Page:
Stained with clotted blood
Where the big trucks bog and mire
In the winter mud;
Full of filth and fleas and fuzz—
Cannoneer and drover.
Tell me who the fat-head
Said the war "was ovor?"
—Grantland Rice.
s
WIIZ
Veteran Dies in the Harness.
Having entered the United States
nnv - v In 1878, serving on many ships
nn(1 many stations, Chief Carpenter
A,on!; o C. Burroughs died at his home
In Norfolk, Va„ on April 16, as a sailor
i would want to die, In active service.
1 Although he had a long and honorable
record of service, and had attained the
age of sixty-six years, Mr. Burroughs
0,lrae back into the service at the out
break of the war and was placed on
duty at the Norfolk navy yard. He
was made a ship's carpenter In 1879,
and 20 years later, while on duty at
Newport News, was made a chief. His
service Included cruises on the Monon
gahela, Vermont, Independence, Frank
lin, Lancaster, Yankee, Iowa and Tex
as.
union, in discussing the matter of the
that the word "tomato" seems to be
The Tomato In History.
Edward Albes of the Pan-American
tomato, said a number of years ago
ot Aztec origin, and given as "tomatl"
hy some authorities and as "ixtomate"
by others. The word still persists In
some of the older Mexican town
f.
Iint *
°Plnion among historical botanists Is
that tlle Phint and culture for edible
Purposes began In Peru, whence it
|
names, as, for examples, "Tomatian"
Tomatepec." The weight of
spread to other parts of tropical
America. It Is known that it was cttl
tivated for its fruit In the warm cli
mates of America centuries before
the coming of Columbus to this con
tinent.
Cable the Peace Conference
America's prestige is at stake in
the coining Victory Liberty Loan. The
eyes of the world are fixed upon us.
The nations of the world are going tc
rate us on this last effort. It Is right
that they should judge us, not by
what we do in the heat of the strug
gle, but by our condition after the
fight.
One of the best guarantees of world
peace for years to come would be the
successful flotation of the Victory Lib
erty Loan for five or six billion dol
lars. Even a combination of powers
inclined to start another war would
hesitate in the face of such a display
of tremendous national strength.
Every man who buys a Victory Lib
erty Bond next April, moreover, will
be adding to the determination with
which America speaks at the Peace
Conference. There are undoubtedly
going to be many moments during that
Conference when every whit of the
power of the United States will be
needed to shape Into actualities those
Ideals for which we entered the world
struggle.
Let the cables carry into the Quai
d'Orsay this message:
"America has oversubscribed her
Fifth Liberty Loan by more than a
billion dollars."
j
i
a
THINK STRAIGHT
This is a time for straight thinking.
° ;
Make sure the other fellow is not talk
Analyze his thought, don't
follow it. He may be suffering with
ageol ,, heraorrha g P . u ls ep i
now a . days |lko influenza and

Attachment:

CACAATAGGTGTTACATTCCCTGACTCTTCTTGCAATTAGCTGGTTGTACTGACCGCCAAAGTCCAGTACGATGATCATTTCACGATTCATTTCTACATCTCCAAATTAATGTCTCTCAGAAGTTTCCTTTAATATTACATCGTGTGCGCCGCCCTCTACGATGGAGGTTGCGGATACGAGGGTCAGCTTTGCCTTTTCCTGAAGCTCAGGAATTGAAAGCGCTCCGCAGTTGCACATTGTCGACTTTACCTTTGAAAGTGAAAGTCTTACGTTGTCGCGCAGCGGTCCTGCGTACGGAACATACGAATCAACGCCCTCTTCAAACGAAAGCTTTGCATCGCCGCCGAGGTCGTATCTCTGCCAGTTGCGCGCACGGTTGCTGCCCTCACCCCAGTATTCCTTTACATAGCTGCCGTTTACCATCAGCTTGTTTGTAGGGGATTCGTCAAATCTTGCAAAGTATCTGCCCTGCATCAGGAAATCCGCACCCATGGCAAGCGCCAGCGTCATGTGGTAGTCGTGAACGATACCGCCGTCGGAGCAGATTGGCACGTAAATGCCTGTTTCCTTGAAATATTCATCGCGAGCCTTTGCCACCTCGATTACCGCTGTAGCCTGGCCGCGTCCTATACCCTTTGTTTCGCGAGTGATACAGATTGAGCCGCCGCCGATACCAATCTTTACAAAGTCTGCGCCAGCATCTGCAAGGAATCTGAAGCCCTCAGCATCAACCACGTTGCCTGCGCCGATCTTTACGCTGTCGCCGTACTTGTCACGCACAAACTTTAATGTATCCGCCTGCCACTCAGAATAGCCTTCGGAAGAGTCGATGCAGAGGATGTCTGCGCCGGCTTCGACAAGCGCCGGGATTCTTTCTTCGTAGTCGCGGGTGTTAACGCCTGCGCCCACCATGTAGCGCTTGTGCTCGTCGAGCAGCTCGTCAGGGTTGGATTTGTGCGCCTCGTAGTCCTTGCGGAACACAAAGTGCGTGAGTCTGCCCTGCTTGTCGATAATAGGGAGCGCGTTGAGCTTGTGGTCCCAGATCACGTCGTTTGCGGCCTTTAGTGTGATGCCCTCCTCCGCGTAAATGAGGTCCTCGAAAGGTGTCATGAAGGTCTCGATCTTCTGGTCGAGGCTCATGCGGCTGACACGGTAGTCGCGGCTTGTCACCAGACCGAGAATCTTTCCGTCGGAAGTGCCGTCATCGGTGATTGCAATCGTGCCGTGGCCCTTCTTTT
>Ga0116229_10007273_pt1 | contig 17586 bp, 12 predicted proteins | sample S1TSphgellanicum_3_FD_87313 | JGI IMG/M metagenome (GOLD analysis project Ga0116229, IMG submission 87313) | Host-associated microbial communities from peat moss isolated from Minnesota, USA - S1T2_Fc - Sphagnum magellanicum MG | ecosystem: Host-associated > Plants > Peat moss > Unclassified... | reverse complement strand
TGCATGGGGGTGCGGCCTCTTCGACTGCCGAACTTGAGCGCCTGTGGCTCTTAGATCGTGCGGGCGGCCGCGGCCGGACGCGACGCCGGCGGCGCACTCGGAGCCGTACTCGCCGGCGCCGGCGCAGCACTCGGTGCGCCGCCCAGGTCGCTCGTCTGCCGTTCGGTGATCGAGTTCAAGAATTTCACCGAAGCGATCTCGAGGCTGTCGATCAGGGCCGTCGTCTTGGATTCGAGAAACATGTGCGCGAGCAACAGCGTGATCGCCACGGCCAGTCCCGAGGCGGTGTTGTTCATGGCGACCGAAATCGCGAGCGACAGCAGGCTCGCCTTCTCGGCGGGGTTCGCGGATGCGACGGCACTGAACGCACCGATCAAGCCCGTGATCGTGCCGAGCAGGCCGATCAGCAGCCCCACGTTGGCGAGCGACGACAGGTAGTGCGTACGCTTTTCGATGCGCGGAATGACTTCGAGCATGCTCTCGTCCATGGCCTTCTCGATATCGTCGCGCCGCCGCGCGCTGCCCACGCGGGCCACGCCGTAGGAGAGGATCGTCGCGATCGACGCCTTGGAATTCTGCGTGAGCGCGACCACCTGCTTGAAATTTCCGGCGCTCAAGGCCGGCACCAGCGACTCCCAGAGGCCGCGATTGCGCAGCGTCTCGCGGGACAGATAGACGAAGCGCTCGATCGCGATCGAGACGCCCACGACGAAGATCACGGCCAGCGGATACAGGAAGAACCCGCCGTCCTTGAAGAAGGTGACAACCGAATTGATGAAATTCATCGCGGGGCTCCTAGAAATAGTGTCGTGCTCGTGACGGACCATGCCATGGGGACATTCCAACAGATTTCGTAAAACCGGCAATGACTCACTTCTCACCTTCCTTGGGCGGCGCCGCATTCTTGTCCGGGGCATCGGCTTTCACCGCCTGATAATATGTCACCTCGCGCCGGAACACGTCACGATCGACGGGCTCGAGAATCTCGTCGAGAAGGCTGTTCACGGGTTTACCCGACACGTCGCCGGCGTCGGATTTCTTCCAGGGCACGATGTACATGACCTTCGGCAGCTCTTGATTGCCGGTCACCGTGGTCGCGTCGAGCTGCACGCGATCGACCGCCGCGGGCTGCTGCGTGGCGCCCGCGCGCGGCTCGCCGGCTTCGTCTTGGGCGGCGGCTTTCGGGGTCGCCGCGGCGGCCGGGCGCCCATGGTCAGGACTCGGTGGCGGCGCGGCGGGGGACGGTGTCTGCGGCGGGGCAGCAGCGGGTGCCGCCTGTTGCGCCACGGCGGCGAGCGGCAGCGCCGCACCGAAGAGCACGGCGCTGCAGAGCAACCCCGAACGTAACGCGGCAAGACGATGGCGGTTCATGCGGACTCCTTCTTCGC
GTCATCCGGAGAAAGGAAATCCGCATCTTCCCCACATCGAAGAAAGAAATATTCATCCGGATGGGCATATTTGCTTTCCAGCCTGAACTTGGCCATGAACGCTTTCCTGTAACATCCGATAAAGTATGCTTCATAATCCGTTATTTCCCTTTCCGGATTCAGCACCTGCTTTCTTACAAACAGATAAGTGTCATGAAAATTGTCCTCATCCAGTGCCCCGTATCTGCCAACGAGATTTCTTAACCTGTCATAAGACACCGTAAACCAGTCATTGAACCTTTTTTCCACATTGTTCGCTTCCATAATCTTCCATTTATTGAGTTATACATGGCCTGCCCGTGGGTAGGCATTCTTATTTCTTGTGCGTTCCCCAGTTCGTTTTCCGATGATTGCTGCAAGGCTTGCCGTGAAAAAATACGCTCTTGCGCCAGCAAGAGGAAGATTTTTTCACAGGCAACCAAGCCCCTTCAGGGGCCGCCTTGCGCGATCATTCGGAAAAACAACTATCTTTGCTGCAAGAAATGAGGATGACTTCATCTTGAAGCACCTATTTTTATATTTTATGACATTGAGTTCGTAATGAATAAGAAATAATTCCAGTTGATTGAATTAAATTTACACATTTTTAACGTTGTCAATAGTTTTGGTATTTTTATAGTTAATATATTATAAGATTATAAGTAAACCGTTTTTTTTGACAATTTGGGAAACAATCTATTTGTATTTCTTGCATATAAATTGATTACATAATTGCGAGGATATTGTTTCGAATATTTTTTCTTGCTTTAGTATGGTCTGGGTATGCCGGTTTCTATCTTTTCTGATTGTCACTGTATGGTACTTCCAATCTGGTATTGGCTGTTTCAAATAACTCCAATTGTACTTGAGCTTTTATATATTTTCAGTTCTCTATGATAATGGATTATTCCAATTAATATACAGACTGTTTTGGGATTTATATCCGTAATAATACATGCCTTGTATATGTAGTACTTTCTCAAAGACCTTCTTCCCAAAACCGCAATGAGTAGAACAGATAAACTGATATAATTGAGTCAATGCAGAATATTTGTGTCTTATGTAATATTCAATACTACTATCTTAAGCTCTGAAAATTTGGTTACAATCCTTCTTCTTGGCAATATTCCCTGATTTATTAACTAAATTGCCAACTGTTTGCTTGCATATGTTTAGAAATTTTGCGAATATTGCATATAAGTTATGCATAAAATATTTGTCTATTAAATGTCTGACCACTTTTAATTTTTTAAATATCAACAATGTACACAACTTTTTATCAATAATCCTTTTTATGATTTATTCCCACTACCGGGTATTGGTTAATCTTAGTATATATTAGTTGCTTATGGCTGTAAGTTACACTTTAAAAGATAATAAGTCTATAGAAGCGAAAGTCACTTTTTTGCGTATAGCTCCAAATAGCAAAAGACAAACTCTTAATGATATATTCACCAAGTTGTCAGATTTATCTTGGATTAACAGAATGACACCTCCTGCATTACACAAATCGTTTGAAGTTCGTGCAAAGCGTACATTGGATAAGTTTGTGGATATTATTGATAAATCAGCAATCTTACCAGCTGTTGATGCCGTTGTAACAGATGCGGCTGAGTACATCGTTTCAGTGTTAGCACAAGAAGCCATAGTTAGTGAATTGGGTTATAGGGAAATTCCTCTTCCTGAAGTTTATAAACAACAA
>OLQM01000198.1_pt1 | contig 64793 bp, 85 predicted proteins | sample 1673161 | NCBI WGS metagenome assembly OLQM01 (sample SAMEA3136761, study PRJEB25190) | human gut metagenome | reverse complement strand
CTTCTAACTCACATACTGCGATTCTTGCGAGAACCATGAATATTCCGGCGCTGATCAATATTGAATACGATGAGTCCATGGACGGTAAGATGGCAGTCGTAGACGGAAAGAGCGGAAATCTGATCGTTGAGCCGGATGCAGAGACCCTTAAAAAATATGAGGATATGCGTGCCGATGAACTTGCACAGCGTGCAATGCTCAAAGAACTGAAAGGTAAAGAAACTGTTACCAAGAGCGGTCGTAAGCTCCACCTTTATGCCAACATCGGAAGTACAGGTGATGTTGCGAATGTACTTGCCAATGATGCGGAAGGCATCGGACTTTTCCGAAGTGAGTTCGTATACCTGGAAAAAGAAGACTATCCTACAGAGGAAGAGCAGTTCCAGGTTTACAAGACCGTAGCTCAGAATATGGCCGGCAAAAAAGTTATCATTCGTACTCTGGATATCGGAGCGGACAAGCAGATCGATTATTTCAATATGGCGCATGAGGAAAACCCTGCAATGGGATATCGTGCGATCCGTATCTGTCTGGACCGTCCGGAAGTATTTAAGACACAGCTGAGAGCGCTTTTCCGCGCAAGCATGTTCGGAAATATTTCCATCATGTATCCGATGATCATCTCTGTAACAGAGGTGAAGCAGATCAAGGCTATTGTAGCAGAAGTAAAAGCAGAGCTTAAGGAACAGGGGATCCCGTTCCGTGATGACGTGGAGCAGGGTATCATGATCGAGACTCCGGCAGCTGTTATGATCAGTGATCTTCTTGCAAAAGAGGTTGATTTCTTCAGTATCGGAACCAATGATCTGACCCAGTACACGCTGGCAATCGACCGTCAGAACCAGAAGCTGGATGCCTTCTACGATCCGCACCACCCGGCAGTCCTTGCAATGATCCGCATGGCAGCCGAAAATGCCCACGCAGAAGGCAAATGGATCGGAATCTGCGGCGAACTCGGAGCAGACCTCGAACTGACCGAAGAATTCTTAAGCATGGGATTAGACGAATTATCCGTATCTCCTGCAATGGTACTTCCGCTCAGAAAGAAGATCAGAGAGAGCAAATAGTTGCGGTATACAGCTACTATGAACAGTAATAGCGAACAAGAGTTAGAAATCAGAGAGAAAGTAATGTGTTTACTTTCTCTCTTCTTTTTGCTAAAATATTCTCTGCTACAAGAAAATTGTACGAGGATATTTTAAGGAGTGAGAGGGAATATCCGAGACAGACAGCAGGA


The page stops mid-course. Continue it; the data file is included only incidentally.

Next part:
more serious
p or instance in regard to the Vlo
tQry Uberty I>oan an( , these fellowl
w j, 0 thumb their vests, frown wisely.
^ gay et the hanks do lt The ,
^ bur8tinK wlth mon ey." They are
, ta ] k j n g drivel. It sounds fne but lt
j sn t g QO d sense. Nor is it good
eronom | CSi which amounts to the same
' |hjn „
If the government thoughl it was
wise to "let the banks do it." the gov
eminent would let them do it. There
would be no Victory Liberty Loan in
•nse. But the govern
ment know,; better than to let the
hanks do it.
the popular s»
This is the period of reconstruction
right now. It is a pe iod o! many
possibilities economically. One possi
bility is Industrial depression. One
preventative of industrial depression
is plenty of money at favorable rates
! of interest to stlir-ilate private enter
j prise. That means our banks must
aot be clogged with government se
curities. It means that we can't af
'ord to "let the banks do It." The
teople must do it—do it from their
»arnlngs, present and future.
Think straight.
Support the Victory Liberty I.oat»
I
MOSCOW'S BIG I'ROGRAM.
Committee of Chamber of Commerce
Announces Settings are Read.
•Ml roods lend to Musniw. At least
tlic.v will on tli,. .Ini. 4tli and Kth of
when one of the biggest and liest
cel 'brations ever staged in this part of
tin eoiinlry, the county seat of I .Utah
count!. will hold its three-day "Wei
colic Horne" in honor of all soldiers
who servis! their country in the late
war.
Moscow is planning to take
.1 royally ciitertain thousands ti|K>n
I 'lisamIs of visitors. Thera will not
a dull moment throughout the three
lays of this great gala event. There
1 I«* something doing all tin* time
from the formal patriotic exercises on
tin* morning of the third when ( inv
ert or Davis delivers an address of wel
come I" the hoys front "over there" anti
to the hoys from "over here," to tin* last
aid of tin* Home Sweet Home dance
ou ! tin* night of tlic titti.
rerhn|>s the
eare of
an
th
wl
trautest and most
tabular feature of the entire program
will I«* the daily flights in an airplane
by Lieutenant Jay M. Fetters of tin* 1'.
Air Service. Lt. Fetters is
tli. most distinguished fliers in Atnerl
caj He lias hei'ti specinll.v
l»y the government to
cm during tin* celebration.
is the man who last week added new
laurels to his r
sl«*c
>ne of
lesignnted
np|>eur in Mos
Lt. Fetters
•old by making a flight
frani Mathers Field to S|«ikune, cross
bur the Cascades and stopping at Walla